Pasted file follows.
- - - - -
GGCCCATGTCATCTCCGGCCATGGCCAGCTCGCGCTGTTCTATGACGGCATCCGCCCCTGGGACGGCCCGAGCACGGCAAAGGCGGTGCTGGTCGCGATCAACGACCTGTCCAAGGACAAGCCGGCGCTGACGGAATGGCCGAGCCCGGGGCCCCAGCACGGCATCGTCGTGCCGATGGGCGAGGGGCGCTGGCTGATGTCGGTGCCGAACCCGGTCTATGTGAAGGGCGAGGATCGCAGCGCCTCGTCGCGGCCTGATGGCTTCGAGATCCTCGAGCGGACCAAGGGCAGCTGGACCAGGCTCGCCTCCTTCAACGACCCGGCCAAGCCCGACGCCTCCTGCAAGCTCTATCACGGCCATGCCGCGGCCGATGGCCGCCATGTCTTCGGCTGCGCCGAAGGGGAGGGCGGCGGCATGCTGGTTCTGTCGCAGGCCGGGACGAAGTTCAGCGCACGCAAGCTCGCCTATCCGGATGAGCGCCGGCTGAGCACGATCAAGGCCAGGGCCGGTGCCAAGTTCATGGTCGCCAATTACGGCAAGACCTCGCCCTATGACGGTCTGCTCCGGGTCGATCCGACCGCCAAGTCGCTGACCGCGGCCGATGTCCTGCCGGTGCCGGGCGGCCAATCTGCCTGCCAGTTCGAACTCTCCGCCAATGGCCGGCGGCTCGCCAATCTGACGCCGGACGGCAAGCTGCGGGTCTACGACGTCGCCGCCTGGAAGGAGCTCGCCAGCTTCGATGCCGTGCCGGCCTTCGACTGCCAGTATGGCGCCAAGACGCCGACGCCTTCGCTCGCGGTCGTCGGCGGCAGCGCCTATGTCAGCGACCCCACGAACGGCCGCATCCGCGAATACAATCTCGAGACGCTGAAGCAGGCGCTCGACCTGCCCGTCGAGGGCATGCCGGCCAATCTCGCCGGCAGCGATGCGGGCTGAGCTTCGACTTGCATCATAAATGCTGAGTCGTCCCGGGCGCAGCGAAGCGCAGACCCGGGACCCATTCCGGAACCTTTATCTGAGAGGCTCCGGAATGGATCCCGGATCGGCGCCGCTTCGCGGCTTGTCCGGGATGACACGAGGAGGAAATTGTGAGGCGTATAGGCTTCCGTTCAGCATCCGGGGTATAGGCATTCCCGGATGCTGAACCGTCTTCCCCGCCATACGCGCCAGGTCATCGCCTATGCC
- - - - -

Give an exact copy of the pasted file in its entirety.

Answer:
GGCCCATGTCATCTCCGGCCATGGCCAGCTCGCGCTGTTCTATGACGGCATCCGCCCCTGGGACGGCCCGAGCACGGCAAAGGCGGTGCTGGTCGCGATCAACGACCTGTCCAAGGACAAGCCGGCGCTGACGGAATGGCCGAGCCCGGGGCCCCAGCACGGCATCGTCGTGCCGATGGGCGAGGGGCGCTGGCTGATGTCGGTGCCGAACCCGGTCTATGTGAAGGGCGAGGATCGCAGCGCCTCGTCGCGGCCTGATGGCTTCGAGATCCTCGAGCGGACCAAGGGCAGCTGGACCAGGCTCGCCTCCTTCAACGACCCGGCCAAGCCCGACGCCTCCTGCAAGCTCTATCACGGCCATGCCGCGGCCGATGGCCGCCATGTCTTCGGCTGCGCCGAAGGGGAGGGCGGCGGCATGCTGGTTCTGTCGCAGGCCGGGACGAAGTTCAGCGCACGCAAGCTCGCCTATCCGGATGAGCGCCGGCTGAGCACGATCAAGGCCAGGGCCGGTGCCAAGTTCATGGTCGCCAATTACGGCAAGACCTCGCCCTATGACGGTCTGCTCCGGGTCGATCCGACCGCCAAGTCGCTGACCGCGGCCGATGTCCTGCCGGTGCCGGGCGGCCAATCTGCCTGCCAGTTCGAACTCTCCGCCAATGGCCGGCGGCTCGCCAATCTGACGCCGGACGGCAAGCTGCGGGTCTACGACGTCGCCGCCTGGAAGGAGCTCGCCAGCTTCGATGCCGTGCCGGCCTTCGACTGCCAGTATGGCGCCAAGACGCCGACGCCTTCGCTCGCGGTCGTCGGCGGCAGCGCCTATGTCAGCGACCCCACGAACGGCCGCATCCGCGAATACAATCTCGAGACGCTGAAGCAGGCGCTCGACCTGCCCGTCGAGGGCATGCCGGCCAATCTCGCCGGCAGCGATGCGGGCTGAGCTTCGACTTGCATCATAAATGCTGAGTCGTCCCGGGCGCAGCGAAGCGCAGACCCGGGACCCATTCCGGAACCTTTATCTGAGAGGCTCCGGAATGGATCCCGGATCGGCGCCGCTTCGCGGCTTGTCCGGGATGACACGAGGAGGAAATTGTGAGGCGTATAGGCTTCCGTTCAGCATCCGGGGTATAGGCATTCCCGGATGCTGAACCGTCTTCCCCGCCATACGCGCCAGGTCATCGCCTATGCC